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Report: High school diplomas don’t support Common Core


According to a recent report, many states have yet to practice a critical 21st Century skill: Common sense. The report reveals that although most states have adopted the Common Core State Standards (CCSS), their diplomas remain CCSS deficient.

The report, “Out of Sync,” produced by Change the Equation (CTEq) and the National School Boards Association’s Center for Public Education (CPE), found that of the 45 states and the District of Columbia that have voluntarily adopted Common Core, only 11 have aligned their graduation requirements in mathematics with those standards.

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The report notes that even though these states adopted CCSS, by not creating a Common Core-worthy diploma, they have yet to take a critical step towards making those standards a reality.

“They do not require high school graduates to complete the math classes that typically cover the content described in the new standards,” explains the report.

“Until states and districts re-examine their graduation policies, a high school diploma will not necessarily signify college- and career-readiness as envisioned by the Common Core,” the report continues.

In producing the report, CTEq and CPE compared states’ high school graduation requirements in math to the CCSS to see how well they aligned. Both institutions found that graduation requirements most aligned with CCSS “must include math in each year of high school and convey substantial content typically taught in Algebra I, Geometry, and Algebra II classes.”

After analyzing each CCSS state, the report found that graduation requirements in only 11 states meet this definition of alignment, and requirements in 13 are only partially aligned; leaving 22 states without corresponding graduation requirements that match the expectations of the new standards.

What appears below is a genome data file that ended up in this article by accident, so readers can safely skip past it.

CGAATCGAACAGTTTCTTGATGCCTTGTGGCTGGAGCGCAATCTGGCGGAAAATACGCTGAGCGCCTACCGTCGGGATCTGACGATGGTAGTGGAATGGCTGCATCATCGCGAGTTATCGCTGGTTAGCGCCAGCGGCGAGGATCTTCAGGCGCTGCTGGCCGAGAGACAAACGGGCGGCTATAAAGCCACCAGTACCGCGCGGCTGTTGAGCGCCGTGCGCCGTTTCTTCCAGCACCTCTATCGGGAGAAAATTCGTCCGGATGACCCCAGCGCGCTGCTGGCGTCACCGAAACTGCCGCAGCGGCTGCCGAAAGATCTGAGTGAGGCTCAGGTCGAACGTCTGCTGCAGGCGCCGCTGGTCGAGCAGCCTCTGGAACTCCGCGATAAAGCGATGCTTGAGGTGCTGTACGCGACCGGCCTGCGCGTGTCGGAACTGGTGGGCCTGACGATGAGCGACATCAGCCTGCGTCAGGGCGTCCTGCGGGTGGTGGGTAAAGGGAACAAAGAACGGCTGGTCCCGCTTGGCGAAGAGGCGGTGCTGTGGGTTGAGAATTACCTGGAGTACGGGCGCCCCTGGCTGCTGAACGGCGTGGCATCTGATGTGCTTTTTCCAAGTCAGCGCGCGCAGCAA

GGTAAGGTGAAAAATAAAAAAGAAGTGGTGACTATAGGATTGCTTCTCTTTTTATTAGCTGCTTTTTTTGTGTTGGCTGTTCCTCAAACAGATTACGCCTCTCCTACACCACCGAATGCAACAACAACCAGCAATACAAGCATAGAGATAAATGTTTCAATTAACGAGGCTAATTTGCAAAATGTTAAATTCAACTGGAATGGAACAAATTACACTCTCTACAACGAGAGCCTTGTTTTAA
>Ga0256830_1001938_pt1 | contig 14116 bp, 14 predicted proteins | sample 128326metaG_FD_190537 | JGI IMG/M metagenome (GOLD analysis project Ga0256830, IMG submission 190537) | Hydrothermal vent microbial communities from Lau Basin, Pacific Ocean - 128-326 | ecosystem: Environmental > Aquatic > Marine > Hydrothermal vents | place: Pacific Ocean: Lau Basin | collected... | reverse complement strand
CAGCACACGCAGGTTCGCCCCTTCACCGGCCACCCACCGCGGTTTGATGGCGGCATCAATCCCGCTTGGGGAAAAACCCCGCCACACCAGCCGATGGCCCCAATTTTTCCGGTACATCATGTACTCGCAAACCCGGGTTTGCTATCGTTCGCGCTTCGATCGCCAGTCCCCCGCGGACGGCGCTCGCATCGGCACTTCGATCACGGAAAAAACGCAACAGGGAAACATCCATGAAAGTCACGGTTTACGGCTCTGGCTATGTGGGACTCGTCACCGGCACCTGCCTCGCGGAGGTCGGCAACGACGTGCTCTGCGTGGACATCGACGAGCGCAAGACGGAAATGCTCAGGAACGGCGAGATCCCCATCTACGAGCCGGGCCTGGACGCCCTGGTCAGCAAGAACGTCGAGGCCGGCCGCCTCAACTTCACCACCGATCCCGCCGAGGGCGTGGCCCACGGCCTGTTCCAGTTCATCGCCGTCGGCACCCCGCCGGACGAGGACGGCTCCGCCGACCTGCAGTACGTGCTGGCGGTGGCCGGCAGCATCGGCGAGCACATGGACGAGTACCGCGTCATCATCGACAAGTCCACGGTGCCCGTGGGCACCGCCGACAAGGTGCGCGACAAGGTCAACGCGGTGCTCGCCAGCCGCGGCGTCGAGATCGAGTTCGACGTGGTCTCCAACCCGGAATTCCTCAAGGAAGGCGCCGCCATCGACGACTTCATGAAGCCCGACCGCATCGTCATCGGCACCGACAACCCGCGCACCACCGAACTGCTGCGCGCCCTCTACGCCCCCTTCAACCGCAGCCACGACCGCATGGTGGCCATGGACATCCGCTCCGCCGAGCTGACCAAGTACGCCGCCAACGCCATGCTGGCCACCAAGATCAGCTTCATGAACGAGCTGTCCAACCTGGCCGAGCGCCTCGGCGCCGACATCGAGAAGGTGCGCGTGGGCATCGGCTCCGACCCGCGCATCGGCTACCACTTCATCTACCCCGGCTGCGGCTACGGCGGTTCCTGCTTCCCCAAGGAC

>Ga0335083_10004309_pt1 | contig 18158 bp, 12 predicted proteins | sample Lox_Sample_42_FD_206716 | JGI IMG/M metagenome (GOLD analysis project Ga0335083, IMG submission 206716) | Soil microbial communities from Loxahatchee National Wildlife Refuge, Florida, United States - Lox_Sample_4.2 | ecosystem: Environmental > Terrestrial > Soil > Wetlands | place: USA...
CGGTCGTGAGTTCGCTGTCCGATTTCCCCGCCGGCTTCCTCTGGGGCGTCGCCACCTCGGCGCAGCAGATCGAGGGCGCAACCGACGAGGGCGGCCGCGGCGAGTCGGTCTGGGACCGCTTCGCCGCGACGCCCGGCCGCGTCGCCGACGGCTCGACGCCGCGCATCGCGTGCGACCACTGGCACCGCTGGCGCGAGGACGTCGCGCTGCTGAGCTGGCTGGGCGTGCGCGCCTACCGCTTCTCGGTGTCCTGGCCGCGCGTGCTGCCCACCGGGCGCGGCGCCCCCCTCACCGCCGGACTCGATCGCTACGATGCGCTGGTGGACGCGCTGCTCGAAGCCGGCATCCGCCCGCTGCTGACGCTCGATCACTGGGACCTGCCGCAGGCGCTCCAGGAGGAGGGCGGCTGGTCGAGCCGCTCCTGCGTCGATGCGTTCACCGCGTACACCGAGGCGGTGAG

Perhaps even more shocking is the revelation that some CCSS states with rigorous requirements are rolling them back. For example, Florida recently removed Algebra II from its requirements, and Michigan may follow suit, says the report.

“Indeed, the ‘traditional’ course pathway—Algebra , Geometry, Algebra II, and further mathematical coursework—might neglect critical Common Core content or mathematical practices if the courses are not re-examined and aligned to the new demands and teachers are prepared to teach the content,” explains the report. “States and districts whose requirements stop before Algebra II are even less likely to expose all their high school students to the full range of Common Core material.”

However, the report notes that course content does not have to be called “Algebra II,” and many states and districts may decide to organize CCSS content into alternative “pathways toward high school graduation that do not easily align with traditional course titles.”

Yet, according to the report, few states have clearly defined such alternatives as of press time.

“In order to ensure that a high school diploma is meaningful, states and school districts must transform their expectations to ensure that all students can learn the content called for in Common Core,” said Change the Equation CEO Linda P. Rosen in a statement.

“Developing strong educational standards and graduation requirements are important for improving student achievement and success,” said Thomas J. Gentzel, executive director of NSBA. “Common Core State Standards provide an opportunity for states and local school districts to reexamine the graduation requirements they are setting for their students.”

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